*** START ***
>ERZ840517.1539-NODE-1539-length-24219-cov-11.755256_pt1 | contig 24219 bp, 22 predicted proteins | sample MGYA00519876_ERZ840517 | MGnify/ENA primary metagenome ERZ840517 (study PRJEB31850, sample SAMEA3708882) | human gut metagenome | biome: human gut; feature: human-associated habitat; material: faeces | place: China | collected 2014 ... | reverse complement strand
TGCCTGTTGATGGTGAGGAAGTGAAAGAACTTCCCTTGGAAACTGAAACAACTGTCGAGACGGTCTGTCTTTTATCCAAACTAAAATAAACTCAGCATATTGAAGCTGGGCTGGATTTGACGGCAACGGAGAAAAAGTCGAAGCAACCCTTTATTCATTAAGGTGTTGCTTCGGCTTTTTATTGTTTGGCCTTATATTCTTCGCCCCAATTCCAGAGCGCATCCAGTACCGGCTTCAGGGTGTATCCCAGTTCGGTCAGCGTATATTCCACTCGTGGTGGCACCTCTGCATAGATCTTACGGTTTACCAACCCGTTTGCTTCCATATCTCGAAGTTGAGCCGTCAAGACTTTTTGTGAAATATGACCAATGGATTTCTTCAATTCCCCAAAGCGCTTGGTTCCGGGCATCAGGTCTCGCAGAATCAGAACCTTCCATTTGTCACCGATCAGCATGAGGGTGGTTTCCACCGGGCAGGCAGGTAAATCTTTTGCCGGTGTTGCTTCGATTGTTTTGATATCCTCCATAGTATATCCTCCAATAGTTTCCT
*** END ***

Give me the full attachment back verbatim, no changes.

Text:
>ERZ840517.1539-NODE-1539-length-24219-cov-11.755256_pt1 | contig 24219 bp, 22 predicted proteins | sample MGYA00519876_ERZ840517 | MGnify/ENA primary metagenome ERZ840517 (study PRJEB31850, sample SAMEA3708882) | human gut metagenome | biome: human gut; feature: human-associated habitat; material: faeces | place: China | collected 2014 ... | reverse complement strand
TGCCTGTTGATGGTGAGGAAGTGAAAGAACTTCCCTTGGAAACTGAAACAACTGTCGAGACGGTCTGTCTTTTATCCAAACTAAAATAAACTCAGCATATTGAAGCTGGGCTGGATTTGACGGCAACGGAGAAAAAGTCGAAGCAACCCTTTATTCATTAAGGTGTTGCTTCGGCTTTTTATTGTTTGGCCTTATATTCTTCGCCCCAATTCCAGAGCGCATCCAGTACCGGCTTCAGGGTGTATCCCAGTTCGGTCAGCGTATATTCCACTCGTGGTGGCACCTCTGCATAGATCTTACGGTTTACCAACCCGTTTGCTTCCATATCTCGAAGTTGAGCCGTCAAGACTTTTTGTGAAATATGACCAATGGATTTCTTCAATTCCCCAAAGCGCTTGGTTCCGGGCATCAGGTCTCGCAGAATCAGAACCTTCCATTTGTCACCGATCAGCATGAGGGTGGTTTCCACCGGGCAGGCAGGTAAATCTTTTGCCGGTGTTGCTTCGATTGTTTTGATATCCTCCATAGTATATCCTCCAATAGTTTCCT